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Turkey’s reaction to Gaza invasion may determine future of Middle East

Their President is a diplomatic wildcard and flip flopped in their reaction to Israel – but this country could hold the key to negotiations.

The scale of Israel’s new war depends on the reactions of its neighbours. Not least among them is Turkey. And its autocratic leader, President Recep Tayyip Erdogan, is something of a diplomatic wildcard.

In the immediate aftermath of the horrors of October 7, Ankara condemned the loss of innocent civilian lives and called for restraint in Israel’s response.

But the tide of public opinion soon caused Erdogan to change tack.

“It is clear that security cannot be ensured by bombing hospitals, schools, mosques and churches,” Erdogan said in a statement as Israel’s brutal response unfolded over the Gaza Strip. “I reiterate our call on the Israeli government not to expand the scope of its attacks against civilians and to immediately stop its operations that are bordering genocide.”

Israel has since only stepped up its assault. And last weekend, it sent its troops and tanks over the border to encircle Gaza City.

Erdogan responded with an escalation in his rhetoric.

“I believe that we should stop Israel – which looks as if it’s completely out of its mind and lost it – as soon as possible,” he said in an official statement. “We will ensure that those responsible for war crimes in Gaza will face justice.”

It’s a response that seems certain to further enlarge the growing diplomatic gap between Ankara and its NATO ally, Washington.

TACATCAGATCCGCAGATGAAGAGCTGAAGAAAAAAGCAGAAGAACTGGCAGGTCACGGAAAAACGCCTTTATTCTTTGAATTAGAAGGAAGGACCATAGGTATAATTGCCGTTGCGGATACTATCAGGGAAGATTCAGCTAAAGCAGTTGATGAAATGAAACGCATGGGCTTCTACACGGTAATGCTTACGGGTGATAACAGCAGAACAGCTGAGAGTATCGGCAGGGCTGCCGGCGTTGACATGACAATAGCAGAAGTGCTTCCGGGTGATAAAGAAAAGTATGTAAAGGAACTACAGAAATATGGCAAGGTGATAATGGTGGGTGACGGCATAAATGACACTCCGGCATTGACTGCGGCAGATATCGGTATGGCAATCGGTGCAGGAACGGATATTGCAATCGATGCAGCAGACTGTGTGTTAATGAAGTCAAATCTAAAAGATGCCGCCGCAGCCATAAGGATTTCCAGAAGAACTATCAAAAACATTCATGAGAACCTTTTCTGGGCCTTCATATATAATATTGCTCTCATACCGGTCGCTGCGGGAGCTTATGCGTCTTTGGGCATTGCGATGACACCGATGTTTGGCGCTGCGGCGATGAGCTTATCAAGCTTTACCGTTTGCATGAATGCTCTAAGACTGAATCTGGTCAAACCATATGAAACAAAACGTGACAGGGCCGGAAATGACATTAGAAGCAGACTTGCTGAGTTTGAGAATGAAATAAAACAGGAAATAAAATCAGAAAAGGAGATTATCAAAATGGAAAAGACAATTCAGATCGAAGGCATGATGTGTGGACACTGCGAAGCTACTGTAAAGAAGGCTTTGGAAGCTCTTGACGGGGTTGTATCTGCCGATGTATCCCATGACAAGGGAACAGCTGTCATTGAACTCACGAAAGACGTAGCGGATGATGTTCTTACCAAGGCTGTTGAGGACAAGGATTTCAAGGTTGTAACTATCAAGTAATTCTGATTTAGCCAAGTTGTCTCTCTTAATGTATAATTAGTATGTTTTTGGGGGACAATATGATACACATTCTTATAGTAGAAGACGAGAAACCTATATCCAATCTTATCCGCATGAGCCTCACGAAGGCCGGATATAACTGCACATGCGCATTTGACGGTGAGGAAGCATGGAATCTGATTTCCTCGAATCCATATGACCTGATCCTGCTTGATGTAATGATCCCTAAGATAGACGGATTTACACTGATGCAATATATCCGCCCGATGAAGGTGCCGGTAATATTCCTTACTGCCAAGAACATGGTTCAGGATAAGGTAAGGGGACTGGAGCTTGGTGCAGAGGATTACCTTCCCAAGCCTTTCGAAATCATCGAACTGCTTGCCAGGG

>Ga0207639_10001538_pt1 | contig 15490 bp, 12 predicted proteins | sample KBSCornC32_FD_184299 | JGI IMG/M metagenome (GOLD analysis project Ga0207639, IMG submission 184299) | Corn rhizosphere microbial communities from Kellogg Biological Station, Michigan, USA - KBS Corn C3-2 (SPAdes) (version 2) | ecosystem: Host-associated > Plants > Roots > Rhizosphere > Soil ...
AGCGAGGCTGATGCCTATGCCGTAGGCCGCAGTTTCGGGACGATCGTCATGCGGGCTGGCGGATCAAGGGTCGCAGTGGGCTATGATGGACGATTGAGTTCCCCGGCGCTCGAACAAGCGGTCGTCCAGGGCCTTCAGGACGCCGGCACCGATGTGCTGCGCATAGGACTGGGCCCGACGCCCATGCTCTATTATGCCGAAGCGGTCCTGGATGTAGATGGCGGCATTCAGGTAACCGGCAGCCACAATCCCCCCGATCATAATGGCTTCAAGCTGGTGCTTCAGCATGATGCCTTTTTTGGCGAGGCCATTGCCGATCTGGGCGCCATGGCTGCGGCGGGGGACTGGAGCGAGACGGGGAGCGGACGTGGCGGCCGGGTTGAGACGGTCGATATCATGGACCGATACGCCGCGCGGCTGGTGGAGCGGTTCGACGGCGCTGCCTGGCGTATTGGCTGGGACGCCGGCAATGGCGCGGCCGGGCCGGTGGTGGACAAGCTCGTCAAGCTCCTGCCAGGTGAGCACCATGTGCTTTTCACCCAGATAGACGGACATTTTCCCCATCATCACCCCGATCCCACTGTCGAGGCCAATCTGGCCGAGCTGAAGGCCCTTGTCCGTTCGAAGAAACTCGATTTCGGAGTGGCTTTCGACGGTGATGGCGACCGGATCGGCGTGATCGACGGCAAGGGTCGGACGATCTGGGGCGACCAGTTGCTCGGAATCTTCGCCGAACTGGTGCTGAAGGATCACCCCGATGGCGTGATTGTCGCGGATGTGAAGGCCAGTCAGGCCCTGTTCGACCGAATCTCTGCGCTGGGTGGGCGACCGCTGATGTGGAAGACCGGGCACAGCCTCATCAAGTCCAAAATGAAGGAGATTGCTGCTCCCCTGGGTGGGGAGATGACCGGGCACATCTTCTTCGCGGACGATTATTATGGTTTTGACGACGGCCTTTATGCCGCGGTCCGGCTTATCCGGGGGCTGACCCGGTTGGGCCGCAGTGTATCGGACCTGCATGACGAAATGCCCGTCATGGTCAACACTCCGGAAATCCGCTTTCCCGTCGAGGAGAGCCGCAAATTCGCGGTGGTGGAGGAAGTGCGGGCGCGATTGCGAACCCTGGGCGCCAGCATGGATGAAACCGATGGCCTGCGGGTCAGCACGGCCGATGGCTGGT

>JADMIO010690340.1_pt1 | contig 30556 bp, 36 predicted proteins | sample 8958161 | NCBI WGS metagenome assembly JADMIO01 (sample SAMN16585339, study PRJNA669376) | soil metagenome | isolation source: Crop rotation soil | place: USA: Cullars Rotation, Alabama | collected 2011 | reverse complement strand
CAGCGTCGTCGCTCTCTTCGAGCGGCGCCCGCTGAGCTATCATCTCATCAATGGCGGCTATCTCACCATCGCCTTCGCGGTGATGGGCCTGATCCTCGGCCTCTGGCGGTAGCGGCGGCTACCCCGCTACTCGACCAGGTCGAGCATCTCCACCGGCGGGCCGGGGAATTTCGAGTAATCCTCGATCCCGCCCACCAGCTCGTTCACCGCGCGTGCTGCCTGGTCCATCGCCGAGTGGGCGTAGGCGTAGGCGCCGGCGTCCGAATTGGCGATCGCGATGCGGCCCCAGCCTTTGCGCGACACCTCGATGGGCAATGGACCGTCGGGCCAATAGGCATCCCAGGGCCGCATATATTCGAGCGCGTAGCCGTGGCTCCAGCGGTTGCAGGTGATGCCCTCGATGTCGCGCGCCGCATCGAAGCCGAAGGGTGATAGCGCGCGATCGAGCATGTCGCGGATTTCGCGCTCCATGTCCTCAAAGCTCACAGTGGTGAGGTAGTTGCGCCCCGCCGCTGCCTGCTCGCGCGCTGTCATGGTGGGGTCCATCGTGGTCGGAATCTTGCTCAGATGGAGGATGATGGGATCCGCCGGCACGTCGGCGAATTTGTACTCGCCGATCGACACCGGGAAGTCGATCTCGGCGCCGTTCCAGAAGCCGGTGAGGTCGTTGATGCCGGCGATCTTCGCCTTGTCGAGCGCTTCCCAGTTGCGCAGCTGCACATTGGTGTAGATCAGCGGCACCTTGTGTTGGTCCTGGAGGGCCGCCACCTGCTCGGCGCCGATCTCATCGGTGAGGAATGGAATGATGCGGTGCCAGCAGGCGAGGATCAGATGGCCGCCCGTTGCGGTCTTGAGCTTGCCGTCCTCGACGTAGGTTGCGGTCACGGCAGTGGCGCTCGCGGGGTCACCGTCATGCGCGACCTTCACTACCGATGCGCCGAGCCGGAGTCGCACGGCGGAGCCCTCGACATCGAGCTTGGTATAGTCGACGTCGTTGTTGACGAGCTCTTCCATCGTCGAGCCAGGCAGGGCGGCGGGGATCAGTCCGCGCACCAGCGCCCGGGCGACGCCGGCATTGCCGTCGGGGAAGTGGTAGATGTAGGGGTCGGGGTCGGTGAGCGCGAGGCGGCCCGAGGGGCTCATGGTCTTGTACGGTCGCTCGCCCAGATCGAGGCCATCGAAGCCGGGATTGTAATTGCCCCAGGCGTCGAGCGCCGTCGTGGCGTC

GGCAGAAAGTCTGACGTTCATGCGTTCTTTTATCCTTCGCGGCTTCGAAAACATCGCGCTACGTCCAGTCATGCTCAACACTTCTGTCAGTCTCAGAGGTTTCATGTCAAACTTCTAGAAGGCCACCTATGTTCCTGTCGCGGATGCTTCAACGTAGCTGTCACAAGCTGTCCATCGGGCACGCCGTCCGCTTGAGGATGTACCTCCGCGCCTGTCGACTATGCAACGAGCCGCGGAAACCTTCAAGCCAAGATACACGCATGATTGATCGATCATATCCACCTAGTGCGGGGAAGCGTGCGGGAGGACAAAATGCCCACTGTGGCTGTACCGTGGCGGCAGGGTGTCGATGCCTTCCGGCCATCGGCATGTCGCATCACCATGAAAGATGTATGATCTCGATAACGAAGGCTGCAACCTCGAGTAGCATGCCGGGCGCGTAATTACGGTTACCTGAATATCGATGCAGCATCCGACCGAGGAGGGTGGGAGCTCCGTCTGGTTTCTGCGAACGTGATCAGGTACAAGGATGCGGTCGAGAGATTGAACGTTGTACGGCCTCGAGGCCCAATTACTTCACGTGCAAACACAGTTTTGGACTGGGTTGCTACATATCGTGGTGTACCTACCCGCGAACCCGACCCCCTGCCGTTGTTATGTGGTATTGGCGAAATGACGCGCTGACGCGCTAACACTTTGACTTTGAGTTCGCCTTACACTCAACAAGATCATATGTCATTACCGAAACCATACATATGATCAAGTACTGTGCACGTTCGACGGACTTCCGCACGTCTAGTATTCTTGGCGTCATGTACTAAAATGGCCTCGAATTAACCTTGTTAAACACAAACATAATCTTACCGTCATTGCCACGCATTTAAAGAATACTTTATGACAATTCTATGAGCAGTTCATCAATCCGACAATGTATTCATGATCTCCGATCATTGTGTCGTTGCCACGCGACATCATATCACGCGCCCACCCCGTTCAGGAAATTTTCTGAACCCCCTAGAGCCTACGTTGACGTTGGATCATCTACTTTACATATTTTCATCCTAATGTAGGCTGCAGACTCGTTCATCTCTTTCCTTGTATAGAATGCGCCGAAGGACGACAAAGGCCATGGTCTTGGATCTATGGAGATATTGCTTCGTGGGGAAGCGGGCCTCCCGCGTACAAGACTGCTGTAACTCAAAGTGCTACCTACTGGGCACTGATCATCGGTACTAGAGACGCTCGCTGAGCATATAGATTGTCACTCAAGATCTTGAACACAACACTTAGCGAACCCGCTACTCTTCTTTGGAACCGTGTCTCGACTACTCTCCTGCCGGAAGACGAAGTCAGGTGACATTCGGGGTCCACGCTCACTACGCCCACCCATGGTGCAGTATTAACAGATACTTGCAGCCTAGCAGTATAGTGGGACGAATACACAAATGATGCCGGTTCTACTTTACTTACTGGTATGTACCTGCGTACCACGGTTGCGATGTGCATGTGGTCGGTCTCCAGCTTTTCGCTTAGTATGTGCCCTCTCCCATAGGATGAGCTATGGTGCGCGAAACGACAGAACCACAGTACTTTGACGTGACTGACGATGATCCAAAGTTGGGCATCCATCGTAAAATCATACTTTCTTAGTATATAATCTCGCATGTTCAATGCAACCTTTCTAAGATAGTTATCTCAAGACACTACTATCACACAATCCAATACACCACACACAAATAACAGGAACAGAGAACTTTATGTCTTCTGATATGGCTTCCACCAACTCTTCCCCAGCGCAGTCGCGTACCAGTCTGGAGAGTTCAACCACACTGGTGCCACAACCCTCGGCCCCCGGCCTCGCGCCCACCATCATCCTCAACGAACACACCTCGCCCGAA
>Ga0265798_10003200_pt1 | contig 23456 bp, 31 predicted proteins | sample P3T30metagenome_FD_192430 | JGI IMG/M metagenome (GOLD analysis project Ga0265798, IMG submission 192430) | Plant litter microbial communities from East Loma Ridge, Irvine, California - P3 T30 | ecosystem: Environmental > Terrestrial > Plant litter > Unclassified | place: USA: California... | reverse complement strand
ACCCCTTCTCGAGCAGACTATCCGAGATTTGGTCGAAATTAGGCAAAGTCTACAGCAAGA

“The current war between Israel and Hamas comes as Turkey and the United States are already at loggerheads,” argues Council on Foreign Relations (CFR) senior fellow Henri Barkey.

There’s the president’s relationship with Russia’s Vladimir Putin. There’s the blocking of Sweden’s admission to NATO. There’s the matter of the Iraq-Syria-based Kurdish ethnic group that successfully held off Islamic State’s relentless assaults – even as Turkey refused to join the fight.

But Ankara’s position, power and independence had the potential to give its controversial leader a strong diplomatic hand.

“Erdogan could have initially contributed much to the search for a compromise in this conflict,” says Barkey. “He has eschewed the little trust Washington may have had in him with the stridency of his anti-American language. He appears to have dealt himself out of the US-led negotiations.”

Palestinians injured in Israeli air raids arrive at Nasser Medical Hospital

Between two worlds

Just days before Hamas unleashed its surprise attack on Israel, another incident set Ankara-Washington relations on tenterhooks.

On October 5, a United States F-16 fighter shot down a Turkish drone that entered a no-fly zone around an outpost of its ground forces in Kurdish Syria.